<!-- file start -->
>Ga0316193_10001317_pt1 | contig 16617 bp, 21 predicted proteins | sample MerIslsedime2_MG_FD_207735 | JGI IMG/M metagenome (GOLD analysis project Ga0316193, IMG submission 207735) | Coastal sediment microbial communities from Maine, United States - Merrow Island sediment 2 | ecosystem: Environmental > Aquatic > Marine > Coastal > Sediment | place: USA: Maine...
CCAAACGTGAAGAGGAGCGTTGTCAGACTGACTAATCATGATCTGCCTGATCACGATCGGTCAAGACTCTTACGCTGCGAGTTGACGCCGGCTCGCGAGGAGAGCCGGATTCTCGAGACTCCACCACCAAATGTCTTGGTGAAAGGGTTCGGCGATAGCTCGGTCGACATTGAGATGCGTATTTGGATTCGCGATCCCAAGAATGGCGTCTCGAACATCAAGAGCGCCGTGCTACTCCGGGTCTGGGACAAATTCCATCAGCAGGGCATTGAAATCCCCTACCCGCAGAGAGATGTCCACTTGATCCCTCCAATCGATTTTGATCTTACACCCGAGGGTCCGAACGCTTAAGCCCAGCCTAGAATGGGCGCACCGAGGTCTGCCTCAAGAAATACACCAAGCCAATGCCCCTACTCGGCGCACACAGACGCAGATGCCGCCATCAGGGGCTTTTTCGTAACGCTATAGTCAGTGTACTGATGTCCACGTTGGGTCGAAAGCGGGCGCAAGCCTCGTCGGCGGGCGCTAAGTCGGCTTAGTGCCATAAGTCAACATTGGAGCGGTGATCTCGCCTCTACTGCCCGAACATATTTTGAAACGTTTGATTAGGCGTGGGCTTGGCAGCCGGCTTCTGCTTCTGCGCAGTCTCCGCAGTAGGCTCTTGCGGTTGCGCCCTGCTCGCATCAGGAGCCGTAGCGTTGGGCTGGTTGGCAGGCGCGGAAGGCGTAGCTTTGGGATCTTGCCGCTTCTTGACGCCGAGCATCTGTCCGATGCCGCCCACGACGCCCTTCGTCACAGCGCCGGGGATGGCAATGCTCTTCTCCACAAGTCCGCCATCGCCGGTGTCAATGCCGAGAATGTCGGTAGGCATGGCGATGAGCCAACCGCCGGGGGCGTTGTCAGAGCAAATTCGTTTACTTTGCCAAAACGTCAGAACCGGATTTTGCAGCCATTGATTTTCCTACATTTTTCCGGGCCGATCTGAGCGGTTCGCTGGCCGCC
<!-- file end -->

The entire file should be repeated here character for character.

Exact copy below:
>Ga0316193_10001317_pt1 | contig 16617 bp, 21 predicted proteins | sample MerIslsedime2_MG_FD_207735 | JGI IMG/M metagenome (GOLD analysis project Ga0316193, IMG submission 207735) | Coastal sediment microbial communities from Maine, United States - Merrow Island sediment 2 | ecosystem: Environmental > Aquatic > Marine > Coastal > Sediment | place: USA: Maine...
CCAAACGTGAAGAGGAGCGTTGTCAGACTGACTAATCATGATCTGCCTGATCACGATCGGTCAAGACTCTTACGCTGCGAGTTGACGCCGGCTCGCGAGGAGAGCCGGATTCTCGAGACTCCACCACCAAATGTCTTGGTGAAAGGGTTCGGCGATAGCTCGGTCGACATTGAGATGCGTATTTGGATTCGCGATCCCAAGAATGGCGTCTCGAACATCAAGAGCGCCGTGCTACTCCGGGTCTGGGACAAATTCCATCAGCAGGGCATTGAAATCCCCTACCCGCAGAGAGATGTCCACTTGATCCCTCCAATCGATTTTGATCTTACACCCGAGGGTCCGAACGCTTAAGCCCAGCCTAGAATGGGCGCACCGAGGTCTGCCTCAAGAAATACACCAAGCCAATGCCCCTACTCGGCGCACACAGACGCAGATGCCGCCATCAGGGGCTTTTTCGTAACGCTATAGTCAGTGTACTGATGTCCACGTTGGGTCGAAAGCGGGCGCAAGCCTCGTCGGCGGGCGCTAAGTCGGCTTAGTGCCATAAGTCAACATTGGAGCGGTGATCTCGCCTCTACTGCCCGAACATATTTTGAAACGTTTGATTAGGCGTGGGCTTGGCAGCCGGCTTCTGCTTCTGCGCAGTCTCCGCAGTAGGCTCTTGCGGTTGCGCCCTGCTCGCATCAGGAGCCGTAGCGTTGGGCTGGTTGGCAGGCGCGGAAGGCGTAGCTTTGGGATCTTGCCGCTTCTTGACGCCGAGCATCTGTCCGATGCCGCCCACGACGCCCTTCGTCACAGCGCCGGGGATGGCAATGCTCTTCTCCACAAGTCCGCCATCGCCGGTGTCAATGCCGAGAATGTCGGTAGGCATGGCGATGAGCCAACCGCCGGGGGCGTTGTCAGAGCAAATTCGTTTACTTTGCCAAAACGTCAGAACCGGATTTTGCAGCCATTGATTTTCCTACATTTTTCCGGGCCGATCTGAGCGGTTCGCTGGCCGCC